Physical activity is frequently a component of interventions designed to diminish weight gain in children. It is essential to determine whether the energy expenditure (EE) elicited by these interventions is sufficient to reduce the rate of weight gain.
Purpose: To quantify the EE of the Physical Activity across the Curriculum (PAAC) intervention. This intervention involved two 10-min physically active academic lessons per day, taught by classroom teachers.
Methods: We assessed EE of PAAC in 19 males and 19 females using both an indirect calorimeter (IC) (COSMED K4b2) and an accelerometer (ActiGraph) (AC). Independent t-tests were used to evaluate gender differences. Dependent t-tests were used to examine the difference between EE assessed by IC and AC. The agreement between EE measured by IC and estimated by AC was evaluated using a Bland-Altman plot. A Pearson correlation between EE measured by IC and estimated by AC was calculated.
Results: There were no significant gender differences for age, BMI, or EE; therefore, analyses by gender were not performed. The mean EE measured by IC was 3.1 ± 1.0 kcal·min−1 (3.4 METs). Mean EE estimated by AC (1.8 ± 0.9 kcal·min−1) was significantly lower (P < 0.05) than EE measured by IC (mean underestimation = 1.3 kcal·min−1). The Bland-Altman plot suggested increased underestimation with increased levels of EE. The 95% limits of agreement were large (−2.8 to +0.3 kcal·min−1). The correlation between EE measured by IC and estimated by AC was r = 0.68 (P < 0.001).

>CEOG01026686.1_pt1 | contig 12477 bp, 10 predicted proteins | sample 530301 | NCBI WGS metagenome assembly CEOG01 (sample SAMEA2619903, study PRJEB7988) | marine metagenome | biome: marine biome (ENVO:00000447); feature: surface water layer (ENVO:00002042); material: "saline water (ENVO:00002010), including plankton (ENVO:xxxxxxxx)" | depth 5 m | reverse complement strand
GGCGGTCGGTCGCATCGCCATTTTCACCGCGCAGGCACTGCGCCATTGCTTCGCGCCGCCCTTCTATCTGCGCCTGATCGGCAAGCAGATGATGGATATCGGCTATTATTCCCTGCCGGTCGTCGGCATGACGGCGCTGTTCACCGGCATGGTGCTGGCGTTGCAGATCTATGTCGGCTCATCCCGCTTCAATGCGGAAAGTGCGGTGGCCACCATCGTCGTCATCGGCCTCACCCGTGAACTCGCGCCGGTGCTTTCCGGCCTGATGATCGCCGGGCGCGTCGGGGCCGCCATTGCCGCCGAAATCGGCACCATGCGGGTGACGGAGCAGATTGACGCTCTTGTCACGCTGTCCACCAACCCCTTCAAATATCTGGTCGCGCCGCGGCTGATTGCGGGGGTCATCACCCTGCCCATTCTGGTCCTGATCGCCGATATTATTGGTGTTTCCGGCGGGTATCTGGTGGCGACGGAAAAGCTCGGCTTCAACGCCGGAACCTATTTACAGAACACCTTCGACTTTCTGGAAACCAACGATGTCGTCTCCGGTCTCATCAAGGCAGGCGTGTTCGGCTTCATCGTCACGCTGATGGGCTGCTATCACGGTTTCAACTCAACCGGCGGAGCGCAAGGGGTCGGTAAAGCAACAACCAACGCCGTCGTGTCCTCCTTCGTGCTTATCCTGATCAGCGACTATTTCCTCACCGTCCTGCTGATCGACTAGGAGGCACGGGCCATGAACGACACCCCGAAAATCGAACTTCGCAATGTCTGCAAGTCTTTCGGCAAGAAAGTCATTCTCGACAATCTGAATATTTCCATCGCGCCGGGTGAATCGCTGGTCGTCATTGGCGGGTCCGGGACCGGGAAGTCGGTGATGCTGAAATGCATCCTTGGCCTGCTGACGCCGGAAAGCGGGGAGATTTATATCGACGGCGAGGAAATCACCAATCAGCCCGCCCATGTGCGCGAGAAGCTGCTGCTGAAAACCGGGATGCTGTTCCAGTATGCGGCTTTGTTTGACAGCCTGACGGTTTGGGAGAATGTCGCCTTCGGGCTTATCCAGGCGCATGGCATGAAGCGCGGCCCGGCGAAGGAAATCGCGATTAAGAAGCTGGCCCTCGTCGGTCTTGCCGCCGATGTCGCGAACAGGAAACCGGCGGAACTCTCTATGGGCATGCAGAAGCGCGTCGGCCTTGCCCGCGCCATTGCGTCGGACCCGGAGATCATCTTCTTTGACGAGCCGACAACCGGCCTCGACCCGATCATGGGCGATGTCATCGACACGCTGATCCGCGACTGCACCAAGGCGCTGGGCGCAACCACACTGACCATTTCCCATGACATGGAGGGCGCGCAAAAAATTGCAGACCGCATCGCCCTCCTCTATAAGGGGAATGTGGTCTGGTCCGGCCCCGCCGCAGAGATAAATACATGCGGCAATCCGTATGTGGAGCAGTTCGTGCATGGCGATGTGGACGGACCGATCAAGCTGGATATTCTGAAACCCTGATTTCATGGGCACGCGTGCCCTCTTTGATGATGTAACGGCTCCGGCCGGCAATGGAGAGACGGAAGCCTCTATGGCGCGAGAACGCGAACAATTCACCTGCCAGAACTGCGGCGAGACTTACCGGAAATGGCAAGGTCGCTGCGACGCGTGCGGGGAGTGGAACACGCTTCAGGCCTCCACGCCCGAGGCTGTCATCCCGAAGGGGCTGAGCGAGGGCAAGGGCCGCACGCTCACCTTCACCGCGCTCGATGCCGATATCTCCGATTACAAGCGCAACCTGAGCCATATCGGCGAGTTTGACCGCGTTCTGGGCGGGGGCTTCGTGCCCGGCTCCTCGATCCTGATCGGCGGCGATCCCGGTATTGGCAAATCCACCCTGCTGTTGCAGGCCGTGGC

Conclusion: PAAC elicited a level of EE that may prevent excessive weight gain in children. AC significantly underestimated the EE of PAAC lessons and may not provide useful EE estimates in this context.
Center for Physical Activity and Weight Management, Energy Balance Laboratory, University of Kansas, Lawrence, KS
Address for correspondence: Joseph E. Donnelly, ED.D., Professor/Director, Energy Balance Laboratory, Center for Physical Activity & Weight Management, Schiefelbusch Institute for Life Span Studies, 1301 Sunnyside Ave, Rm 100, The University of Kansas, Lawrence, KS 66045; E-mail: email@example.com.
Submitted for publication July 2007.
Accepted for publication February 2008.